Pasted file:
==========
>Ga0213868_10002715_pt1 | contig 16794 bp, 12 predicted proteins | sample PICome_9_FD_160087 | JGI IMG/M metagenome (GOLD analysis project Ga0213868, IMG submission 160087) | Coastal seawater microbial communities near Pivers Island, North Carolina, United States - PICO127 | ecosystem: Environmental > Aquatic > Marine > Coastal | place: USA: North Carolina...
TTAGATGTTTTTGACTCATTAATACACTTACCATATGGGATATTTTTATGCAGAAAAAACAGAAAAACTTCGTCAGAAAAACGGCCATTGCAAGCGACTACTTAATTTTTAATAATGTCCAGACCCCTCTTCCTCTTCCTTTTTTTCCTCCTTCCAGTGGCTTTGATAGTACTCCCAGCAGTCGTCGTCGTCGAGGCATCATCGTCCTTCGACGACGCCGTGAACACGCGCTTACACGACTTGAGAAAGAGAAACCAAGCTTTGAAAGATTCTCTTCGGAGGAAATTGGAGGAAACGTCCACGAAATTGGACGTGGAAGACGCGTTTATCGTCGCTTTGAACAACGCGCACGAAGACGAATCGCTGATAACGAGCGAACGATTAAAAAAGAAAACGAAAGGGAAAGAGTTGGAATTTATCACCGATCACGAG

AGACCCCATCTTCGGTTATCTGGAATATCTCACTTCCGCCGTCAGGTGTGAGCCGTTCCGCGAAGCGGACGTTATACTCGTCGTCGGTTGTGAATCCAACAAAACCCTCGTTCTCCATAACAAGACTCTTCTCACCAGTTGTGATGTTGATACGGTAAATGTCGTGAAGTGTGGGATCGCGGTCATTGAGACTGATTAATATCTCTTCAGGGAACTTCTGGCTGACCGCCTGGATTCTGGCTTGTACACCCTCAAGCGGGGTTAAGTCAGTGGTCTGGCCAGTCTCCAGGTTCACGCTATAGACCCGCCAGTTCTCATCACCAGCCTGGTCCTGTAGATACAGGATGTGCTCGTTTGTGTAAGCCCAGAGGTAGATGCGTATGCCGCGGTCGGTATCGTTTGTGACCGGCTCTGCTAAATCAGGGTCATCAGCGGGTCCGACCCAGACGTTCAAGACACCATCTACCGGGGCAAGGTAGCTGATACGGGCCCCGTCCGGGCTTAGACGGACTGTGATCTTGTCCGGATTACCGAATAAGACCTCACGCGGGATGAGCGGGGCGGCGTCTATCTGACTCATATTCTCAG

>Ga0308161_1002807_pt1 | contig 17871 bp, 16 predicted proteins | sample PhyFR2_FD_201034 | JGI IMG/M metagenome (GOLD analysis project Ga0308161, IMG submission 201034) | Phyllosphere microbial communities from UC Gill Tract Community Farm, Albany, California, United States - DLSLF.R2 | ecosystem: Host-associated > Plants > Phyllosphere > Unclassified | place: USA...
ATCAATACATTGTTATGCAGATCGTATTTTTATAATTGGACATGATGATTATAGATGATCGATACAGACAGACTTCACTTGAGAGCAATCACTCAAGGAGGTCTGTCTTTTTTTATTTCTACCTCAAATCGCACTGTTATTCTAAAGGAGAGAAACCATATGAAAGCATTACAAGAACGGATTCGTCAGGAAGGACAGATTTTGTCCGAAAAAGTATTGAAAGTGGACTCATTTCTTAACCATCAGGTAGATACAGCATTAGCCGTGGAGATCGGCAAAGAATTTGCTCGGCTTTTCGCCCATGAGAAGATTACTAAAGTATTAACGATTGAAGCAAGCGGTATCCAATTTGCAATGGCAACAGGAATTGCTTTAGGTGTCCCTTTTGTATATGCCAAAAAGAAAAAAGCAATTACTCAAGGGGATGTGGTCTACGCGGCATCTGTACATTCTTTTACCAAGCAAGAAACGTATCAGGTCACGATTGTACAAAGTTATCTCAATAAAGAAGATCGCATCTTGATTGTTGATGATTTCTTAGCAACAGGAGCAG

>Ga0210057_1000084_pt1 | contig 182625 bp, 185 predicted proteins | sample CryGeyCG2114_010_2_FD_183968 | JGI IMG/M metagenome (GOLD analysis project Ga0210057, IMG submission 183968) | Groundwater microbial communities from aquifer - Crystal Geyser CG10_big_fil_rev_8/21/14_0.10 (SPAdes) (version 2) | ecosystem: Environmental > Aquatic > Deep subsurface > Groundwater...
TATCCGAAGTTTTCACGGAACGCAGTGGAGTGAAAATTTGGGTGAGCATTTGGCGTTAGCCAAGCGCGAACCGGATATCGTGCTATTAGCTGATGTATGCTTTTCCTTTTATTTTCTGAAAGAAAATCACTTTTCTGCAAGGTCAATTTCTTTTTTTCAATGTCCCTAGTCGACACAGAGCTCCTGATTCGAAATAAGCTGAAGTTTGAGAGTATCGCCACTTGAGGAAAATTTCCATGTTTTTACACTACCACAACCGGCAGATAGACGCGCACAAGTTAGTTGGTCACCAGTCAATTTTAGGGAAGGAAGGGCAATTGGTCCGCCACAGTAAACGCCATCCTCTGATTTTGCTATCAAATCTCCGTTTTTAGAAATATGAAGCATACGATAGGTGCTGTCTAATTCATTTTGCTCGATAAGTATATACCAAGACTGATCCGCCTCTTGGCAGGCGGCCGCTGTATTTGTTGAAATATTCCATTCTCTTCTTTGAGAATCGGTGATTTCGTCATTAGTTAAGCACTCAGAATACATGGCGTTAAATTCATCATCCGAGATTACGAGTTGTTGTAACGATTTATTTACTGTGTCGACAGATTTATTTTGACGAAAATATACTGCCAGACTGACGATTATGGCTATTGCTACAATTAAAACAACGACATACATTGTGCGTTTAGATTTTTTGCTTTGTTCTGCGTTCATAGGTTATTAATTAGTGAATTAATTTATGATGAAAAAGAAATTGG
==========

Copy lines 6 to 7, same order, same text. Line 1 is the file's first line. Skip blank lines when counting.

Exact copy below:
>Ga0210057_1000084_pt1 | contig 182625 bp, 185 predicted proteins | sample CryGeyCG2114_010_2_FD_183968 | JGI IMG/M metagenome (GOLD analysis project Ga0210057, IMG submission 183968) | Groundwater microbial communities from aquifer - Crystal Geyser CG10_big_fil_rev_8/21/14_0.10 (SPAdes) (version 2) | ecosystem: Environmental > Aquatic > Deep subsurface > Groundwater...
TATCCGAAGTTTTCACGGAACGCAGTGGAGTGAAAATTTGGGTGAGCATTTGGCGTTAGCCAAGCGCGAACCGGATATCGTGCTATTAGCTGATGTATGCTTTTCCTTTTATTTTCTGAAAGAAAATCACTTTTCTGCAAGGTCAATTTCTTTTTTTCAATGTCCCTAGTCGACACAGAGCTCCTGATTCGAAATAAGCTGAAGTTTGAGAGTATCGCCACTTGAGGAAAATTTCCATGTTTTTACACTACCACAACCGGCAGATAGACGCGCACAAGTTAGTTGGTCACCAGTCAATTTTAGGGAAGGAAGGGCAATTGGTCCGCCACAGTAAACGCCATCCTCTGATTTTGCTATCAAATCTCCGTTTTTAGAAATATGAAGCATACGATAGGTGCTGTCTAATTCATTTTGCTCGATAAGTATATACCAAGACTGATCCGCCTCTTGGCAGGCGGCCGCTGTATTTGTTGAAATATTCCATTCTCTTCTTTGAGAATCGGTGATTTCGTCATTAGTTAAGCACTCAGAATACATGGCGTTAAATTCATCATCCGAGATTACGAGTTGTTGTAACGATTTATTTACTGTGTCGACAGATTTATTTTGACGAAAATATACTGCCAGACTGACGATTATGGCTATTGCTACAATTAAAACAACGACATACATTGTGCGTTTAGATTTTTTGCTTTGTTCTGCGTTCATAGGTTATTAATTAGTGAATTAATTTATGATGAAAAAGAAATTGG